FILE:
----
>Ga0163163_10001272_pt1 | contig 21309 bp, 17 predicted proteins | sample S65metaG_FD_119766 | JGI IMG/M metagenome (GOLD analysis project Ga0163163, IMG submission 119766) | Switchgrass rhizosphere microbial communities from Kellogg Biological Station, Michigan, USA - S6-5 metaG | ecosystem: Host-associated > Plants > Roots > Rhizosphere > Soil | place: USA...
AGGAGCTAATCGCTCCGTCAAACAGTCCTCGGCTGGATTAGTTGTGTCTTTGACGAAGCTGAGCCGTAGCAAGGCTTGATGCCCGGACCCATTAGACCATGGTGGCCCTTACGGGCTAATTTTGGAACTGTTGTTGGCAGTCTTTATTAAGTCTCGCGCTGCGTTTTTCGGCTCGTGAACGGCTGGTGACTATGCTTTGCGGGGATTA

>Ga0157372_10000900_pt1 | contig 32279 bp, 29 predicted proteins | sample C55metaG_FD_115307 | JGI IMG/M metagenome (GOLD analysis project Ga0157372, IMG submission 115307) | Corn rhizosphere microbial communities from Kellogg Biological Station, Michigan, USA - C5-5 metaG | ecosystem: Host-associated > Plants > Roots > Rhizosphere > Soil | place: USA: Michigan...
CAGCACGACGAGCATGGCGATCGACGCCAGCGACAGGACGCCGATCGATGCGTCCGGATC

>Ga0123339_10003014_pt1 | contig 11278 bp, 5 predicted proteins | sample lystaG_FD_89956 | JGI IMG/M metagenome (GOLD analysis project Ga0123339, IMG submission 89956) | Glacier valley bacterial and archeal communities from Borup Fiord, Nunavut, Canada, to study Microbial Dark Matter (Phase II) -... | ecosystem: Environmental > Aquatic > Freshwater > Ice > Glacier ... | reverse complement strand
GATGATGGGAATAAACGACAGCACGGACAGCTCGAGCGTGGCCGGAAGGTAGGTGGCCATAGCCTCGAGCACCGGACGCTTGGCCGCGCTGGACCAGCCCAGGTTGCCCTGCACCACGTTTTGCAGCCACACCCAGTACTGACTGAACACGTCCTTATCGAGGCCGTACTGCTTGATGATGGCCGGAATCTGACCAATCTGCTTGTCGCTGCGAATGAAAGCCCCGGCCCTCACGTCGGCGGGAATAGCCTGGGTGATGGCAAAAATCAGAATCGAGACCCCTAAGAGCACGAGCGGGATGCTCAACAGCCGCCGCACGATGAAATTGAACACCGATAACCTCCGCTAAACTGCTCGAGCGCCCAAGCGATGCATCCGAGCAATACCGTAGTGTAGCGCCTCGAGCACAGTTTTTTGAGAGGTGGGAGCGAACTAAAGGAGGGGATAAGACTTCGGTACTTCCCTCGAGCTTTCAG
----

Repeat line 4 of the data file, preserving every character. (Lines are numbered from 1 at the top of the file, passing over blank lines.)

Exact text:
CAGCACGACGAGCATGGCGATCGACGCCAGCGACAGGACGCCGATCGATGCGTCCGGATC